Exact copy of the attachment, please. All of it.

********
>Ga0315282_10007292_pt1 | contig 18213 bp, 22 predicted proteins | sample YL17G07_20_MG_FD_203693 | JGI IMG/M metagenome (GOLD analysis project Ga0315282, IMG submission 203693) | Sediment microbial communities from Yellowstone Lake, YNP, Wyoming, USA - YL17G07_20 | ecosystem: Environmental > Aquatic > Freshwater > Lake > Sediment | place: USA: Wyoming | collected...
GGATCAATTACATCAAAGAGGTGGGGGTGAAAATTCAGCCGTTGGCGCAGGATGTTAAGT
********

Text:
>Ga0315282_10007292_pt1 | contig 18213 bp, 22 predicted proteins | sample YL17G07_20_MG_FD_203693 | JGI IMG/M metagenome (GOLD analysis project Ga0315282, IMG submission 203693) | Sediment microbial communities from Yellowstone Lake, YNP, Wyoming, USA - YL17G07_20 | ecosystem: Environmental > Aquatic > Freshwater > Lake > Sediment | place: USA: Wyoming | collected...
GGATCAATTACATCAAAGAGGTGGGGGTGAAAATTCAGCCGTTGGCGCAGGATGTTAAGT